Necchi (a bar owner), Perozzi (a journalist), Melandri (an architect) and Mascetti (a broken nobleman) live in Florence. They have been friends since their youngest years and spend every ... See full summary »
The four old friends meet on the grave of the fifth of them, Perozzi, who died at the end of the first episode. Time has passed but they are still up for adventures and cruel jokes, and ... See full summary »
Esposito is a thief who cons tourists in Rome. A lengthy persecution by police Bottoni, who manages to catch it starts. In an oversight Esposito manages to flee again. Bottoni superiors inform him that if no catches him will lose his job.
A group of rogues steal a scroll granting its bearer the property of the land of Aurocastro in Apulia (south of Italy). They elect a shaggy knight, Brancaleone from Norcia, as their leader, and decide to get possession of this supposedly wealthy land. Many adventures will occurr during the journey.Written by
Stefano Bartolozzi <email@example.com>
I take the risk of annoying most people but it must be said: in order to get the full flavour of the fun in this movie you should have a really good knowledge of the Italian language, and view the film in original. It is hard even for an Italian to understand some of the dialogues, while they rapidly switch from Gassman's impeccable proto-Italian with strong Latin influences (spoken in such a serious manner as to result irresistibly comic), to Abacuc's Jewish version thereof, to the other characters' strong rural poor-man's accent.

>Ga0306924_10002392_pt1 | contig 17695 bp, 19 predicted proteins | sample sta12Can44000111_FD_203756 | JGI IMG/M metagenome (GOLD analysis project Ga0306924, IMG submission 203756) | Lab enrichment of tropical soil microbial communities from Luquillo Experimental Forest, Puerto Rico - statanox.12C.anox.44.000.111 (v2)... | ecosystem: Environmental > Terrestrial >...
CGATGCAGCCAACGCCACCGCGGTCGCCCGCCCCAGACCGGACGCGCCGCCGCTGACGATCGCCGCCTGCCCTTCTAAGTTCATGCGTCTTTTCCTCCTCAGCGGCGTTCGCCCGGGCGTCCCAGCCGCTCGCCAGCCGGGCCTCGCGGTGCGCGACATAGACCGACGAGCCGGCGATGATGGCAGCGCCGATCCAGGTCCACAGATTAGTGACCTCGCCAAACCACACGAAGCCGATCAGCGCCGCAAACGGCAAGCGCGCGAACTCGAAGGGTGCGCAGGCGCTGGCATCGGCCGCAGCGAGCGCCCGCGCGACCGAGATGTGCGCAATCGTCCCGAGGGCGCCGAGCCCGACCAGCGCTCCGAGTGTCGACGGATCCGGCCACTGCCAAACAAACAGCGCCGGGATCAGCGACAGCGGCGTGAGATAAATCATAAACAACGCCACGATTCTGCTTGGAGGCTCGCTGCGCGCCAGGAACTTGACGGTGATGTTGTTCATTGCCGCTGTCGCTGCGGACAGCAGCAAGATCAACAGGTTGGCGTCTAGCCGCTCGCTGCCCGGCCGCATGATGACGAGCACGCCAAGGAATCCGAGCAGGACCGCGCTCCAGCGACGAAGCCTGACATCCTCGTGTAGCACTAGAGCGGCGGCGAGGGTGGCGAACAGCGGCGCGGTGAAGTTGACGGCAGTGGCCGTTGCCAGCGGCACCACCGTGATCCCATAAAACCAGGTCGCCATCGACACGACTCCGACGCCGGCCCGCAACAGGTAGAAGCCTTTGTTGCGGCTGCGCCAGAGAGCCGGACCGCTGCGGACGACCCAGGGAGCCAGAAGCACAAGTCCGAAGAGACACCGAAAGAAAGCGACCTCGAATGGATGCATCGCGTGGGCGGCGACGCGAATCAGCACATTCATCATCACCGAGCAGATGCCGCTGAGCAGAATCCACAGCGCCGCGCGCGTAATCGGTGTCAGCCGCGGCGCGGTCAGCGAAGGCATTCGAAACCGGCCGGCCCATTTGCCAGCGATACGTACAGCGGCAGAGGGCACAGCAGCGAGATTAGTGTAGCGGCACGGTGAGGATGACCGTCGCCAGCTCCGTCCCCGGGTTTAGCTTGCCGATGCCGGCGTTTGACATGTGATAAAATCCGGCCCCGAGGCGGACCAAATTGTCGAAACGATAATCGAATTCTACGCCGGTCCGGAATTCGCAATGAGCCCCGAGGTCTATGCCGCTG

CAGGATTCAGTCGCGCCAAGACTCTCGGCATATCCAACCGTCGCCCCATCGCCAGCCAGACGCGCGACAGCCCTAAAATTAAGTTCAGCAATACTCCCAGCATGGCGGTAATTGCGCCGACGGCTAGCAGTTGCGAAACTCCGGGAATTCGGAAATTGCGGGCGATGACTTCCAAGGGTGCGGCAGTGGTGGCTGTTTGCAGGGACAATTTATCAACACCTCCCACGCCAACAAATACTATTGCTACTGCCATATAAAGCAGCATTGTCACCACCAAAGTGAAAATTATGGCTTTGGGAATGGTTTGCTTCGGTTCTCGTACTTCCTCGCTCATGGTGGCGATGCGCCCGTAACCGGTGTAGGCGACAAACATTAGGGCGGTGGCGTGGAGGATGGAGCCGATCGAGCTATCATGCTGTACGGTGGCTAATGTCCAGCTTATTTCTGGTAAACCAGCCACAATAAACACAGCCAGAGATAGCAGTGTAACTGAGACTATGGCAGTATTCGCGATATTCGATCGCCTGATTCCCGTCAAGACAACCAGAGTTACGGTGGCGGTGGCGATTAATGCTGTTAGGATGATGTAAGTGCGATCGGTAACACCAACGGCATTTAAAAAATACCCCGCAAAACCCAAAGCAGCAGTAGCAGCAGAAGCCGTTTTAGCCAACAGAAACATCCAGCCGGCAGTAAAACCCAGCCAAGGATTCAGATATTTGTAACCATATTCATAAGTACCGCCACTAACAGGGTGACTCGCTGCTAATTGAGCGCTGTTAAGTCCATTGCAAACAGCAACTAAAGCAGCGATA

In this movie, and in the delectable sequel "Brancaleone alle Crociate", Gassman is at the top of his skill as an actor. This is somehow like acting the "Fifteen Minutes Hamlet" without even remotely smiling, but giving a serious, professional performance. Only someone who is truly great can do the buffoon like this without appearing histrionic, or ridiculous.
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